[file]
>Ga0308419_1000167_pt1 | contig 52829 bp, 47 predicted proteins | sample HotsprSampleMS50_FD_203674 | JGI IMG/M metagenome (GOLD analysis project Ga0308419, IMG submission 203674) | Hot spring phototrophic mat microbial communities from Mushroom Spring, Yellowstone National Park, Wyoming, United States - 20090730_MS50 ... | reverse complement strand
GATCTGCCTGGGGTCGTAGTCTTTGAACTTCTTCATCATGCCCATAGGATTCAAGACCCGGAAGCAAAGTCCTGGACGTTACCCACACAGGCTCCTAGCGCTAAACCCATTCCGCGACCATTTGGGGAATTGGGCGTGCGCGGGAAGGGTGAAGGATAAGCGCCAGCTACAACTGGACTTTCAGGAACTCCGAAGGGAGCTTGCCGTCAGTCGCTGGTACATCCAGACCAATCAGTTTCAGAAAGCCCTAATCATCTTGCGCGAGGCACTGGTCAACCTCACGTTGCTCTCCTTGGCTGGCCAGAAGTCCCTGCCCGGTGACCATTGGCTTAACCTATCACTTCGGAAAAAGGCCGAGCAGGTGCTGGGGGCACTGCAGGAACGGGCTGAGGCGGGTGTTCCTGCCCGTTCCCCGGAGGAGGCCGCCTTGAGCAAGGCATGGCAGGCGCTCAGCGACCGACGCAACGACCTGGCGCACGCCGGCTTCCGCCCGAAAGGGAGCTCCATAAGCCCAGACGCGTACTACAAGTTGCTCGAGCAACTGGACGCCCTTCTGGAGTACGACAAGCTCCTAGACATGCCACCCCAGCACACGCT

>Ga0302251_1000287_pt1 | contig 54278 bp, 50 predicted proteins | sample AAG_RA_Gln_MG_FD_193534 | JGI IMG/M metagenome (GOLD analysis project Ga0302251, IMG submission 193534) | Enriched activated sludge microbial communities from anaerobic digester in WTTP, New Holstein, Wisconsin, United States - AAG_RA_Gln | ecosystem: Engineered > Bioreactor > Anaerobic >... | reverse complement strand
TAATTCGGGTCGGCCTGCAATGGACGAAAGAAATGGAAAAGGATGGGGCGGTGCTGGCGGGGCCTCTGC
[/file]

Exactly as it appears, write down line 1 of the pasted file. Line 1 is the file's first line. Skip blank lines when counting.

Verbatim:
>Ga0308419_1000167_pt1 | contig 52829 bp, 47 predicted proteins | sample HotsprSampleMS50_FD_203674 | JGI IMG/M metagenome (GOLD analysis project Ga0308419, IMG submission 203674) | Hot spring phototrophic mat microbial communities from Mushroom Spring, Yellowstone National Park, Wyoming, United States - 20090730_MS50 ... | reverse complement strand